Paying for Home Care with Personal Assets
When your loved one needs home care (link to Home Care: What It Is and What You Should Expect) , the costs can quickly become overwhelming. If a move to a nursing home is required, those costs can increase to as much as $5,000 per monthor higher depending on the area. While some may be lucky enough to have insurance coverage, or qualify for government programs, most have to decide how to cover those costs out of their own pockets. One way to address these costs is to consider personalassets.
Savings Accounts - For many seniors, their savings accounts are the first line of personal assets that are used to pay for home care. Depending on how well your loved one was able to save over the years, these funds can run out quickly. Your loved one can also sell stocks, bonds, and other investments to secure the funds needed for his or her care.
Personal Property - If your loved one owns artwork, jewelry, or other personal property that has value, you can look for buyers to liquidate them. If there are family heirlooms or antiques, these may be worth a considerable amount of money, but you need to make sure you discuss this with your loved one and other family members. While care is important, losing these valuables can be devastating to a senior who is already dealing with a loss of health or independence.
Reverse Mortgage - A reverse or home equity conversion mortgage (HECM) is a loan that is designed specifically for those who are over the age of 62. This type of loan is essentially an advance on the equity in the home, and provides your loved one with monthly payments or a lump sum that he or she can use for home care services. If you are considering an HECM, you need to fully understand the potential disadvantages:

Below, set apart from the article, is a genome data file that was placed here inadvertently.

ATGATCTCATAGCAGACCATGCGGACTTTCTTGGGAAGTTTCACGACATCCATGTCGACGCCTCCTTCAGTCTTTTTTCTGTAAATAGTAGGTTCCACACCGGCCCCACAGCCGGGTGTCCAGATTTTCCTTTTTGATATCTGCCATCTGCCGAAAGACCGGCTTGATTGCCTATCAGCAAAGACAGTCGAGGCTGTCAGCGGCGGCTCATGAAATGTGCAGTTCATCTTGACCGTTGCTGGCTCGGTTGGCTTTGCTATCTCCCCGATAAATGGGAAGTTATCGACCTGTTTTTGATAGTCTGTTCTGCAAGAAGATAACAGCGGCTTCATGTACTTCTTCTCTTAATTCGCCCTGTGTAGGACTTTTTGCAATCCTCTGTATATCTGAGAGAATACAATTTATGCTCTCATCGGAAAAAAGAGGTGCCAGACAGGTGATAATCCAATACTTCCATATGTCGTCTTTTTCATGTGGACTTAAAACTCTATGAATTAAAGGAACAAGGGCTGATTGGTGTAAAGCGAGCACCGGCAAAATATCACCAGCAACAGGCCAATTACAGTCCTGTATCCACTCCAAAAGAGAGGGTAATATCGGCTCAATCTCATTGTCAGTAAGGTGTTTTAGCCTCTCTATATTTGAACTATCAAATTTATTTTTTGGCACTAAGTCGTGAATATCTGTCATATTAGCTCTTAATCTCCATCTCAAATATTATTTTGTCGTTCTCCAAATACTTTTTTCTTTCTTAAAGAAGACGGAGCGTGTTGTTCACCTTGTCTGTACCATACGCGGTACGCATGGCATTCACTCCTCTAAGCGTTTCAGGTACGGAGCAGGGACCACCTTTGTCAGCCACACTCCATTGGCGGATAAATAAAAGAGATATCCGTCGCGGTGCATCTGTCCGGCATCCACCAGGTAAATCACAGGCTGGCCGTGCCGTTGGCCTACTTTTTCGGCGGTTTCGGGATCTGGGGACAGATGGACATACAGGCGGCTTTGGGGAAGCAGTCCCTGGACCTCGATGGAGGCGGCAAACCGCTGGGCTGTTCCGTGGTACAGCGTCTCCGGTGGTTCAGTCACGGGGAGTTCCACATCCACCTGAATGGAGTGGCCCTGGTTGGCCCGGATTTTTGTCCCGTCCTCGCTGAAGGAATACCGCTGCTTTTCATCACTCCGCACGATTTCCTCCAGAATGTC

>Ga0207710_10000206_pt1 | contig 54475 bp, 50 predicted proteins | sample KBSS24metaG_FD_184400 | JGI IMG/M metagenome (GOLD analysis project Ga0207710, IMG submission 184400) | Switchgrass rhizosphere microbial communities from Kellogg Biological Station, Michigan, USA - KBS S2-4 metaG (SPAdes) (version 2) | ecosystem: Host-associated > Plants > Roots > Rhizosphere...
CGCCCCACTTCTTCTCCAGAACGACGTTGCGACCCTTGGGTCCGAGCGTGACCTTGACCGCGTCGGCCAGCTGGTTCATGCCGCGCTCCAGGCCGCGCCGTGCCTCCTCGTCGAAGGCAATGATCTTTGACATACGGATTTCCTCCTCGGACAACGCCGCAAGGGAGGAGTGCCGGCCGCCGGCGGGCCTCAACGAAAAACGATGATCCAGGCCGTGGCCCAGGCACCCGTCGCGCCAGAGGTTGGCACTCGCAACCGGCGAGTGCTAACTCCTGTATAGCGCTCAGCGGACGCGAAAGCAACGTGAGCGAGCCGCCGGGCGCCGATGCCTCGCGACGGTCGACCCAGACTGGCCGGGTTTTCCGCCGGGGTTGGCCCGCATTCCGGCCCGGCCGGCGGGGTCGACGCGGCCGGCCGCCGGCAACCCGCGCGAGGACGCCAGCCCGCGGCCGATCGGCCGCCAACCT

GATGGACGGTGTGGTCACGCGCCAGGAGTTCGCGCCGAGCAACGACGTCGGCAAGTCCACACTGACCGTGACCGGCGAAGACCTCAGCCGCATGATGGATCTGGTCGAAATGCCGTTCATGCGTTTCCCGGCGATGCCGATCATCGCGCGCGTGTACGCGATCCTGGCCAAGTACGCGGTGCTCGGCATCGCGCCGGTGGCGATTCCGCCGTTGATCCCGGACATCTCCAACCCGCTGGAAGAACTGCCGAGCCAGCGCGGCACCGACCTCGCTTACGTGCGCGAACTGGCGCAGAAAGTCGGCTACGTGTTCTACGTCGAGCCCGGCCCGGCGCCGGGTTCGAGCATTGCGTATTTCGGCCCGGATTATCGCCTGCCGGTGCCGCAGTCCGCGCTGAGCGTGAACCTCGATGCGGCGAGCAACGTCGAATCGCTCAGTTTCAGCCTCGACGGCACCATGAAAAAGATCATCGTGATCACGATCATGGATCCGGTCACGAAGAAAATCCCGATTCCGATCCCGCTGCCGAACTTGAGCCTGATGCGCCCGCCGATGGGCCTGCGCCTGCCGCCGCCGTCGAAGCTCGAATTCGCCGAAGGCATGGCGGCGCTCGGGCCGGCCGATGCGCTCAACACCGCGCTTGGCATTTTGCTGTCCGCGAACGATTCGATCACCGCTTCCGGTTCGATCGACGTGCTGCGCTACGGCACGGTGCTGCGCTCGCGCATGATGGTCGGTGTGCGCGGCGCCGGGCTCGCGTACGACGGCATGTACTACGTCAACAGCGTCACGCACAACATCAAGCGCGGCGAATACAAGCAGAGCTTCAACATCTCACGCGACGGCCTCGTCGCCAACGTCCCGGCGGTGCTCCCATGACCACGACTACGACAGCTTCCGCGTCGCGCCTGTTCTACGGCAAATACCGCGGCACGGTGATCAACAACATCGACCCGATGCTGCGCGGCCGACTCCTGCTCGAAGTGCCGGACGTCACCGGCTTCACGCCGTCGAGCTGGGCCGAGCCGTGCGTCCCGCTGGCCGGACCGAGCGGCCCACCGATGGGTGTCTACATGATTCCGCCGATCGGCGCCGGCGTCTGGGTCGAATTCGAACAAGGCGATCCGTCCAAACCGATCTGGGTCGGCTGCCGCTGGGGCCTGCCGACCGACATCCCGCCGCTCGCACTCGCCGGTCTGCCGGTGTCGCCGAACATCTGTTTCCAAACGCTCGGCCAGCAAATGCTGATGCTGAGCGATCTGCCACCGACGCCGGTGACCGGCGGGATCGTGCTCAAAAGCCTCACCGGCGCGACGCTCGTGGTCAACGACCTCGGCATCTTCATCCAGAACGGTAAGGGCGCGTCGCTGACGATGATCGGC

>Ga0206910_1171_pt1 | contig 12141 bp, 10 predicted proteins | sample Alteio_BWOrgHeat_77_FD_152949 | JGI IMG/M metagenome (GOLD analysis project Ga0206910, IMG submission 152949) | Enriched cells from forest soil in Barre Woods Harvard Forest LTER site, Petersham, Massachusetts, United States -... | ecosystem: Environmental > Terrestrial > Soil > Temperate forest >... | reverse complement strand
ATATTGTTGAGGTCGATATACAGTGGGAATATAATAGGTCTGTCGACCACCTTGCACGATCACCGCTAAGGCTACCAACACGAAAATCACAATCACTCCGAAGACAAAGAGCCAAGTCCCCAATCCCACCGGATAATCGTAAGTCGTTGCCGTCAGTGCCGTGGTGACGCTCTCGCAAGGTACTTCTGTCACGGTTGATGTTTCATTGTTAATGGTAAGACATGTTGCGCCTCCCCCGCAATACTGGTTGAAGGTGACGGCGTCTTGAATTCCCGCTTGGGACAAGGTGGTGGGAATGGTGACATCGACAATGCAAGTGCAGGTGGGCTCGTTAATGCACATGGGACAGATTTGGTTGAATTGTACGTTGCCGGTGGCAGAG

- Repayment – HECMs must be repaid when the last owner leaves the home, with payment often being required within one year. If your loved one moves to a nursing home, that amount will be due. Additionally, all loan amounts will be taken from the proceeds if the home is sold.
- Cost – These loans typically have high costs due to insurance, processing, interest and other charges.
- Need-Based Benefits – If your loved one receives food stamps or other need-based assistance, receiving the loan in a lump sum or as a line of credit may affect them.
- Estate Planning – If your loved one is leaving the home to a beneficiary, he or she will be responsible for the loan if the balance is not paid at the time of death.
Family - If there are family members who can assist with paying for home care (link to Top Five Tips to Lower In Home Care Costs), it is best to get any agreements in writing to avoid problems later. Additionally, these payments should be given directly to the provider if possible to ensure that it is not considered as a part of your loved one’s income.
Paying for home care can be difficult, but your loved one’s personal assets can help offset these costs.
Tags: Home care